Journey into the IO Monad (Part 2)

Raymond Tay
Oct 14 · 4 min read
Peanut cake — a traditional delicacy (excellent with chinese tea) found in Singapore, Malaysia.

Continuing from my previous post, i thought to document an interpretation of a solution to logging using cats-effect and how another open source effort from the cats-effect ecosystem has helped me further and i believe it could help you too.

First, let’s frame the context and problem. The context is that i’ve been using cats library and its ecosystem of libraries (and contributed to cats) for a number of years (did a talk in 2017 to share my experience with the Singapore Scala community and evangelise cats, follow this if you like) and a common problem i ended up building several times is logging.

The Writer Monad is what i reached out whenever i want to implement logging traversing computations, state because its easy to use and i started exploring ways to integrate the writer monad into the IO monad. When you are starting to learn something new, its absolutely common to experiment and you should not fear about experimenting things but first let’s establish a basis in which to study. The code snippet below represents the fibonacci sequence in IO monad:

def fib(n: Int, a: Long = 0, b: Long = 1)
(implicit cs: ContextShift[IO]): IO[Long] =
IO.suspend {
if (n == 0) IO.pure(a) else {
val next = fib(n - 1, b, a + b)
// Every 100 cycles, introduce a logical thread fork
if (n % 100 == 0)
cs.shift *> next
else
next
}
}

It’s a lazily evaluated computation (via suspend) and the computation allows another thread to handle its computation (via shift which is analogous to moving the evaluation). So, how can i traced this computation ? That is, i want to capture any significant observations i saw in the logic.

Here’s one rendition (i have a snapshot of the code i/o formatting it here because it does not fit well and might hinder your reading) and if you like to read the full source code, follow this:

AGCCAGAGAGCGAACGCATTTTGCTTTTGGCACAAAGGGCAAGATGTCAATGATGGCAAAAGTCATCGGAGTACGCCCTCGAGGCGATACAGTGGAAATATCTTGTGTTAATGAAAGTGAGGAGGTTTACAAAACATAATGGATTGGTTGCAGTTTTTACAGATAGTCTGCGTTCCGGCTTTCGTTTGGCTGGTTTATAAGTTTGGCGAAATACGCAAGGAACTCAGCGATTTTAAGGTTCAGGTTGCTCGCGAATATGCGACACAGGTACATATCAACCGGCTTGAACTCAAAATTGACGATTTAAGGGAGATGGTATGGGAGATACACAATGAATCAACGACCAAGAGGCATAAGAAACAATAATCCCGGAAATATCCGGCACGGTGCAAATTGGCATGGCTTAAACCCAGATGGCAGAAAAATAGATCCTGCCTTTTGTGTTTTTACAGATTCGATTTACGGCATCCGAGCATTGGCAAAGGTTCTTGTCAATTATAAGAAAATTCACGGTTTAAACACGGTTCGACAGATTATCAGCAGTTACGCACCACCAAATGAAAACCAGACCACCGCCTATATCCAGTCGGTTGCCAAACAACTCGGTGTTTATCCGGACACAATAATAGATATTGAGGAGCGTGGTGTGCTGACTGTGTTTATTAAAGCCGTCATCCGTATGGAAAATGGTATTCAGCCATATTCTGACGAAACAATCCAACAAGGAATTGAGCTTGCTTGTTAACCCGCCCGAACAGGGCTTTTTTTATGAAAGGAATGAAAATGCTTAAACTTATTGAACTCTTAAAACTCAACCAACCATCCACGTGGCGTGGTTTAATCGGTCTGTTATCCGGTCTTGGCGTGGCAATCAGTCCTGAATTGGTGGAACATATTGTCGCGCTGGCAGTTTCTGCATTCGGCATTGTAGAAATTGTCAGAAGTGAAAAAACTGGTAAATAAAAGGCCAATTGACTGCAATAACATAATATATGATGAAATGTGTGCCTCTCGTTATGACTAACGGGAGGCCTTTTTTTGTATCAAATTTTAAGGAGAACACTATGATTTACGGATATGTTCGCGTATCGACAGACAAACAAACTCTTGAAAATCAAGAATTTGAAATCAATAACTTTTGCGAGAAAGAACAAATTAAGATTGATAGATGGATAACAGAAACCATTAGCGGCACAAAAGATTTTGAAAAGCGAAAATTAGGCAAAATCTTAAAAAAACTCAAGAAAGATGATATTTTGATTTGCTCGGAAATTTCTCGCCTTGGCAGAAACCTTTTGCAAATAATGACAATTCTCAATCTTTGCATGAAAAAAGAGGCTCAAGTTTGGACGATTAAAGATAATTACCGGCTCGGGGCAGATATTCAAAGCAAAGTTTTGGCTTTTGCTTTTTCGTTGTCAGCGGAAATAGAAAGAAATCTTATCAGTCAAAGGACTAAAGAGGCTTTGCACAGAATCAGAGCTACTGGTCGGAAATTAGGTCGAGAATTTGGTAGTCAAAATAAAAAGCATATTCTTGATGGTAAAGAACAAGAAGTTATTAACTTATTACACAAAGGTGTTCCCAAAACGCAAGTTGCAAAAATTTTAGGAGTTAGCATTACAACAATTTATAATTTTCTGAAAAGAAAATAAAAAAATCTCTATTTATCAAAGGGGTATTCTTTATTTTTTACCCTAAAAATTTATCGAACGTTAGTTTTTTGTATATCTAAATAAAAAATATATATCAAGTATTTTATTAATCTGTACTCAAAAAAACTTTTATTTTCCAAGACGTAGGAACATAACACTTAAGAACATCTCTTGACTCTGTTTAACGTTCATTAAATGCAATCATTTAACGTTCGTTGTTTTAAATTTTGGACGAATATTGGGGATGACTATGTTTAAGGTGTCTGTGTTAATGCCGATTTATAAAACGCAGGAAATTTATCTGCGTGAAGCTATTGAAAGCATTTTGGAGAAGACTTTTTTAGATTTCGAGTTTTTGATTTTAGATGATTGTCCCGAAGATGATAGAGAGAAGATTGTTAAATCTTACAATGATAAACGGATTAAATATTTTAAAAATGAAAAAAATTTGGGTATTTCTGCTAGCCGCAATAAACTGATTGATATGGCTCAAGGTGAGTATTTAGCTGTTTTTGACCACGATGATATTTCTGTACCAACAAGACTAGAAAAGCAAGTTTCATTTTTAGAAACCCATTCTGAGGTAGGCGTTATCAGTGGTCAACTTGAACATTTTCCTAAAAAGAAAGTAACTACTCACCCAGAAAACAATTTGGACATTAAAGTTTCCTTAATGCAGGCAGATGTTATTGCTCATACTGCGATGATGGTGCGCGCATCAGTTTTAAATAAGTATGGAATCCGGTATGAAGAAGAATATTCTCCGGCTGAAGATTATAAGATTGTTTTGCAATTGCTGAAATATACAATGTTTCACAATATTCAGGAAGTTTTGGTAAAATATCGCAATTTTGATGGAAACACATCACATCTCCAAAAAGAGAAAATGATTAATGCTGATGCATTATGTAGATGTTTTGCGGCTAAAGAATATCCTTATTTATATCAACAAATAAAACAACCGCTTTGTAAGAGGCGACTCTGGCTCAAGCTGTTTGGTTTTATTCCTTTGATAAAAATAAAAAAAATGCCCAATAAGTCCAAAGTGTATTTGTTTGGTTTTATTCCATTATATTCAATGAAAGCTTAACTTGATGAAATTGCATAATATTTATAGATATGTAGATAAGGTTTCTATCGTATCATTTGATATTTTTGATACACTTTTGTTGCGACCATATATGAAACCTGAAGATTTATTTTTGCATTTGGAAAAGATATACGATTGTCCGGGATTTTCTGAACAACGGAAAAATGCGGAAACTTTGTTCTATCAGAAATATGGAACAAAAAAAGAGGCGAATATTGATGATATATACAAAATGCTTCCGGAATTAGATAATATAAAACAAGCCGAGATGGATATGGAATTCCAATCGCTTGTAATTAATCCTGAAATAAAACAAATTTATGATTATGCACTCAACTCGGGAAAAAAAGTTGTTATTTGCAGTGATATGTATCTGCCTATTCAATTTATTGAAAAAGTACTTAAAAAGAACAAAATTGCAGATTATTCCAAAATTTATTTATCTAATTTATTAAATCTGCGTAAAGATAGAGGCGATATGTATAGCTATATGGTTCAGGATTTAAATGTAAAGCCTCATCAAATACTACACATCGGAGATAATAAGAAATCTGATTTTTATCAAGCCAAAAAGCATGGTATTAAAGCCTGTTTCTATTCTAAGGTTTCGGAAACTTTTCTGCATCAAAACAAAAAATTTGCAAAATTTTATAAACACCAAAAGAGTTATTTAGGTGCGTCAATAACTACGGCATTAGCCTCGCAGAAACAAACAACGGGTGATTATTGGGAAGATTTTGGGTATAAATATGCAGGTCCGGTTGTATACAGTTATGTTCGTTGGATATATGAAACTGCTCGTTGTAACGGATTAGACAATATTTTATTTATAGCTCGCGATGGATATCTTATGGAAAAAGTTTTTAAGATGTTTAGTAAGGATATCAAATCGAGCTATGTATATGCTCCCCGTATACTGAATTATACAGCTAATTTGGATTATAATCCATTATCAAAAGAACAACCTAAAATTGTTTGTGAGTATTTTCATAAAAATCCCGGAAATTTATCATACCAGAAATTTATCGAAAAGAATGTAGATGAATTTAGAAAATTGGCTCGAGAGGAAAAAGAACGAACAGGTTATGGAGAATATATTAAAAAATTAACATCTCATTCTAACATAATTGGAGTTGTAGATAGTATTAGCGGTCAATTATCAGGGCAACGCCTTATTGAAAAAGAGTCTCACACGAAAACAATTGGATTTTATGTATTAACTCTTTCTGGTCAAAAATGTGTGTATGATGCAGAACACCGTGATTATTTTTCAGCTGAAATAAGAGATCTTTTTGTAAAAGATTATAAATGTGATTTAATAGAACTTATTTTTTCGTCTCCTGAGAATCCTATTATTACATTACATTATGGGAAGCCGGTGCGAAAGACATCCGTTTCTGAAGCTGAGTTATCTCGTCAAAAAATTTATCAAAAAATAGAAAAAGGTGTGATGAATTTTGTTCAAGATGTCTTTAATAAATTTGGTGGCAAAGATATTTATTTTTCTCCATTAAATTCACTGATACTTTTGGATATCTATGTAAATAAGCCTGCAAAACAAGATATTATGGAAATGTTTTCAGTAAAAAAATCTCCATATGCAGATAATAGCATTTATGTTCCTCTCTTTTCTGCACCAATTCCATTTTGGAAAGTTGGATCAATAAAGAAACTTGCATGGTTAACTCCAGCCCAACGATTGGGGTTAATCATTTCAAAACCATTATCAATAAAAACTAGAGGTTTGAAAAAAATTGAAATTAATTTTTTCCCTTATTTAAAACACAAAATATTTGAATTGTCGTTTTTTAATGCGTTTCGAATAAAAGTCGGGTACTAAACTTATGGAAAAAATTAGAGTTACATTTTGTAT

What is happening here is that the Writer Monad is being passed along the way and each step is being recorded (you can see this from the writer.tell(...) ). You might wonder what’s the essential difference between say IO(println("some log statement")) or even println("some log statement) ? The key difference is that this approach allows the developer to collect all the logs in sequence and leaves her/him the flexibility to push these logs to any data consumer downstream.


Coming back … so it wasn’t that hard and if i have to get both the value and logs written then i would run:

fibW(100).unsafeRunSync.value
fibW(100).unsafeRunSync.written

Naturally, if you wish to pass those logs to a scala logger implementation so that a de-centralized logging framework e.g. logstash, scalyr can pick them up for analysis, whatever.

This approach seemed good … and it gave me flexibility in going one way, and i was interested in whether there was another approach which allowed me to directly leverage a scala logger implementation, preferably something that’s open sourced since this is a common problem ?

Turns out Chris Davenport created the log4cats project which leverages the Scala logger. Awesome! Next, i started looking at what i can do with log4cats, here’s my rendition and you can follow the full source code:

// Describe the fibonacci with loggingdef fib[F[_]:Sync:ContextShift](n: Int, a: Long = 0, b: Long = 1): F[Long] = 
Sync[F].suspend {
if (n == 0) Logger[F].info(s"=> Done $a") *> Sync[F].pure(a)
else {
val next = Logger[F].info(s"=> Next $a") *> fib(n - 1, b, a + b)

// Every 100 cycles, introduce a logical thread fork
if (n % 100 == 0)
Logger[F].info(s"Context Shift!") *> ContextShift[F].shift *> next
else next
}
}
// create a IO taskdef fibL[F[_]:Sync:ContextShift](n: Int, a:Long = 0, b:Long = 1) =
Logger[F].info("Logging Started.") *>
fib(n, a, b) >>=
{ result =>
Logger[F].info("Logging Ended.") *> Sync[F].pure(result)
}
// run the IO taskfibL[IO](100).unsafeRunSync

This work by log4cats is awesome because, it gave developers another way to flush logs downstream directly, if the developer chooses to do so.


Raymond Tay

Written by

Head of Engineering at Thales Digital Factory, Singapore. Author of 'OpenCL Parallel Programming cookbook' & 'Developing an Akka Edge'.

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